By Joel DeWitte
**This piece contains story spoilers for Life is Strange: True Colors. Additional content warning for violence, drug abuse, & assault.**
Life is Strange: True Colors, the latest in the series developed by Deck Nine & Square-Enix, starts with a simple premise. Alex Chen, an orphan who survived eight grueling years in foster care, has taken an offer from brother Gabe to an extended visit in the sleepy town of Haven Springs, CO. Shortly after planting roots, the player is slowly introduced to Alex’s powers of being an Empah. In this case, the power to feel others emotions like they were her own and the ability to see auras of icy cold nervousness, scalding hot anger, or a bright joyful ray of light. Her powers also manifest in the ability to step into the mind of other people to pick at the root cause of their emotion and bring it into the actual conversation. She can even absorb emotions, for example deliberately siphoning Charlotte’s anger to blunt the pain that comes from regret, or drawing out the poison of Pike’s fear so he can make an important decision without being driven by it.
Alex’s background as an orphan is a tragic backdrop to what makes her. Passed around from home to home, ample fights, suicidal tendencies, a sense of helplessness, and a therapist that seemingly wants to diagnose and medicate rather than attempt to truly hear and understand her lived experience. Think of a time where you didn’t feel heard, something small like your child not following directions, an older brother refusing to let go of an arm while horsing around, or maybe a parent brushing off their kid being on the receiving end of bullying. How did it make them feel? Disrespected? Neglected? Like your feelings didn’t matter? Now extrapolate that to Alex’s experience of failures from the orphanages and mental health care systems, and how that can shape a person’s character. Under the best circumstances, those traumas warp the mind, leaving cuts and bruises that leave a mark forever. A tree who contorts itself to reach for a ray of sunlight while stuck in the shadows.
In spite (or because) of this traumatic upbringing, Alex persistently struggles to control the wild swings in emotion, that sharp pang of others’ anger and sorrow becoming almost paralyzing. Upon arriving in Colorado where her brother had invited her, Alex is quickly pushed into confrontation when Gabe engages in a fight with Mac – a hot headed man insecure over his relationship, and ready to throw hands with anyone he suspects can “steal” his girl. This moment becomes a trigger for Alex. Each yell a booming drumbeat, flashes of pain with every scream and scuffle. The entire scene filtered through a hazy red hue, obscuring her vision and thoughts. A loss of control as she channels that anger by pouncing on her brother’s assailant and clobbering him relentlessly. But it’s in the moments after she’s alone where Alex takes agency in the situation. Ruminating on her history of outbursts and how it affected her life became a change agent, a catalyst to controlling her empathic powers instead of them controlling her.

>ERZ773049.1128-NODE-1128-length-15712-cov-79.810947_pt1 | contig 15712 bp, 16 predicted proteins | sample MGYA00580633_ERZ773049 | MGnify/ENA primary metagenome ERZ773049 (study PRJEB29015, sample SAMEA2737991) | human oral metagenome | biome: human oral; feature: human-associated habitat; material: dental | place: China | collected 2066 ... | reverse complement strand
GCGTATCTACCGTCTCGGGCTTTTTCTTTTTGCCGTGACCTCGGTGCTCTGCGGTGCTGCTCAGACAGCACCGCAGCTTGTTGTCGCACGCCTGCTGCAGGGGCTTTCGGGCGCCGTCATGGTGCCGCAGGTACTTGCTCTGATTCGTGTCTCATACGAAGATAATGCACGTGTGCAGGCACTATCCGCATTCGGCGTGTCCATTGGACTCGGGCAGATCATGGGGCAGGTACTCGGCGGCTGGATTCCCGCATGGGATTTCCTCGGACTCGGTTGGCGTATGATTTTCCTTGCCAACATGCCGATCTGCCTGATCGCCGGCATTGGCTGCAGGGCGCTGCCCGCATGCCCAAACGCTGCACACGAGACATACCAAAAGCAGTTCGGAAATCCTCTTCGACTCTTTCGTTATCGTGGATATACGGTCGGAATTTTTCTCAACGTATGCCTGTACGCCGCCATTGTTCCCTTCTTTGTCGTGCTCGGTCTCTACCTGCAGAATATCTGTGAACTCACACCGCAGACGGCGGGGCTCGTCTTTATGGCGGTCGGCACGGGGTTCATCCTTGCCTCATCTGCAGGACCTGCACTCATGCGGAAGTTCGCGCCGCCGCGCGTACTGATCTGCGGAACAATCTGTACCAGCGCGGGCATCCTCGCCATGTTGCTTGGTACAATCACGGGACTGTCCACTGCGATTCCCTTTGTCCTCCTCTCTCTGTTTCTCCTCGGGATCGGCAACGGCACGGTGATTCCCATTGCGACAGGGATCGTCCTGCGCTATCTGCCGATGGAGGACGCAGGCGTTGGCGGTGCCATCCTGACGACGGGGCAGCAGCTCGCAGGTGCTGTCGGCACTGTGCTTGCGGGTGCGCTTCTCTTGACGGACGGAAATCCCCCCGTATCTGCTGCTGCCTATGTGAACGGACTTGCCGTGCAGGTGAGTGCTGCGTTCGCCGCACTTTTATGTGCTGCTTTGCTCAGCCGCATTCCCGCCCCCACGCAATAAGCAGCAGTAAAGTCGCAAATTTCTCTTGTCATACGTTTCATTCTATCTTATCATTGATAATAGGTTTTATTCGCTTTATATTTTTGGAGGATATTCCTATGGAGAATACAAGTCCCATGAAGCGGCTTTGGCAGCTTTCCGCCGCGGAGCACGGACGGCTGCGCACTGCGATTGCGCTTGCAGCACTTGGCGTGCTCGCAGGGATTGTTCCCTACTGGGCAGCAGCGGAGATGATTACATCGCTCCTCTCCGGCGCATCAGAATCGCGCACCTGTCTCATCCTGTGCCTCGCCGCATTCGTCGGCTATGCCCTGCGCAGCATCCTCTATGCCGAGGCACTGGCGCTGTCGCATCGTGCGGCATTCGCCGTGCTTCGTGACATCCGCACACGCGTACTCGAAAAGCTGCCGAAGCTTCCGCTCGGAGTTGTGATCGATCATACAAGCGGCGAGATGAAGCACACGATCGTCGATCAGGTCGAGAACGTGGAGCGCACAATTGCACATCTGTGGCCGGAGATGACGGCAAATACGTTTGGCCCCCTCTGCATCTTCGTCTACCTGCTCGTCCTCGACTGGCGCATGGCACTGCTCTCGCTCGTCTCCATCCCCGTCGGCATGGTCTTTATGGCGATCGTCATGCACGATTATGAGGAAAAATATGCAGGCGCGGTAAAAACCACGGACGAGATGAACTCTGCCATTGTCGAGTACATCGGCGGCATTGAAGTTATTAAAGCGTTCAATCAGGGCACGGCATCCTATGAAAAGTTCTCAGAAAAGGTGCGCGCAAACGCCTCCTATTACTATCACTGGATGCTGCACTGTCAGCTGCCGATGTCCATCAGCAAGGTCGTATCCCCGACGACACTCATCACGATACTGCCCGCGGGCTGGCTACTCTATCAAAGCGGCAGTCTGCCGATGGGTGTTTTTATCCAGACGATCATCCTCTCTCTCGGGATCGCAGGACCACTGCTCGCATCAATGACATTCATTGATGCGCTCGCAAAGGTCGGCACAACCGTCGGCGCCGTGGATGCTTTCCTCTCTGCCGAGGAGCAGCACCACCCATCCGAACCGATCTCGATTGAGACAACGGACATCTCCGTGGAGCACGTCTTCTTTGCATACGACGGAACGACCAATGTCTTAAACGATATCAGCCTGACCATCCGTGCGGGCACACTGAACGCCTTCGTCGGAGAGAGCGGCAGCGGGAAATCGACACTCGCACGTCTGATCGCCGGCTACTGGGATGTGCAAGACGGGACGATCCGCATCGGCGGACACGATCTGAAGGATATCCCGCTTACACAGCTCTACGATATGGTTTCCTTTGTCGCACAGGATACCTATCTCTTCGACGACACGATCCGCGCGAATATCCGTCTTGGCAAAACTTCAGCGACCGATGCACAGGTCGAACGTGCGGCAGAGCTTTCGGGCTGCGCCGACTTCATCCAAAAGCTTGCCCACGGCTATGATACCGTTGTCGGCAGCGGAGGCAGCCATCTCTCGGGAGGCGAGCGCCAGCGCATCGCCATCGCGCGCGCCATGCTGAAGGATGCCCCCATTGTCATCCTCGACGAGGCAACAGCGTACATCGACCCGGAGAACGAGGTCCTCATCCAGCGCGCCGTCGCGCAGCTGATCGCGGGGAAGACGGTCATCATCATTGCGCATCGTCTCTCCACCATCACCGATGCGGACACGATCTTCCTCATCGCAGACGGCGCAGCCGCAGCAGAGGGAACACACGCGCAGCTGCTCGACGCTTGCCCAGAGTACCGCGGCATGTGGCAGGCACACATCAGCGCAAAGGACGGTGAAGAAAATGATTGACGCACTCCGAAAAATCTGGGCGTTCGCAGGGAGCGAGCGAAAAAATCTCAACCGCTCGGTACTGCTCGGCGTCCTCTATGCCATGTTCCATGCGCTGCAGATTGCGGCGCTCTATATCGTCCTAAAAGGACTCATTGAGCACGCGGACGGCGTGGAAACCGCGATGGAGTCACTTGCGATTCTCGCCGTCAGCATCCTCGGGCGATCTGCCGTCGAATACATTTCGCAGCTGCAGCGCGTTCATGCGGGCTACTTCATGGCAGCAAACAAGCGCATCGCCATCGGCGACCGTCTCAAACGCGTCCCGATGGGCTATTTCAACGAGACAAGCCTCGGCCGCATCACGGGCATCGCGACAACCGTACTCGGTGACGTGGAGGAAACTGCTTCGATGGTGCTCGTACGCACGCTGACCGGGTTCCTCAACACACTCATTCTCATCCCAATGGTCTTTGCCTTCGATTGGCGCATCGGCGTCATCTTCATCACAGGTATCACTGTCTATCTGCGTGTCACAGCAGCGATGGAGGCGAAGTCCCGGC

It’d be understandable, possibly even expected if Alex had succumbed to her abilities in a fit of unbridled emotion. She had little guidance, no mentors to teach her, and obstacles that many of us can’t fathom. Instead, she took agency and decided empathy wouldn’t consume her, and leaned into experiencing others feelings. The proceeding tragic event of losing her brother in a seemingly freak accident becomes the harbinger of truly, firmly grasping her powers. She’s given a firm purpose and resolve to solve the riddle of who caused her brother’s death and why.
Alex’s superpower of empathy is a misnomer in Life is Strange: True Colors. Yes, she’s able to visually see colored auras based on others’ emotions. She can peer into people’s heads or interact with items that reverberate a profile of who she’s speaking with. And with a touch of the hand she can share those feelings she’s holding onto with others. But where her true power lies is in her ability to be present, have awareness, showing restraint, and most importantly, listening. Her Empath abilities are an important tool in her kit, but it is a hammer, and not all problems are nails.
It’s proven time and again how inherently true this is. Alex might use her powers to peer into Officer Pike’s mind to get his inner dialogue, but it’s truly hearing his thoughts married with what was actually said that lays bare how she should engage with him. When she’s twisting Ethan’s arm to participate in a city-wide LARP after Gabe’s death, she might be able to see his fluctuating anger and sadness, but it’s her understanding that Ethan’s feelings of helplessness and guilt that need to be respected by not treating him like a child. Jed was a steel trap, and couldn’t be revealed as guilty unless Alex had the knowledge of his background and history to break through his emotional barriers and bring him to his knees.
Alex’s journey is one of self-discovery, stepping into her power, and taking control of her destiny, but it’s narrow to stop at that lesson. It’s a story of learning how to find emotional balance. The value of compassion and patience even if you don’t agree with that person. The importance of restraint in reaction until you’ve seen the whole story, even if your heart tells you you’re right. The knowledge you gain by focusing not just on hearing what a person says, but listening to truly understand them fully. Alex’s fantastical superpowers in Life is Strange: True Colors are impressive and flashy, but it’s those mundane attributes and fundamental human traits that shine through.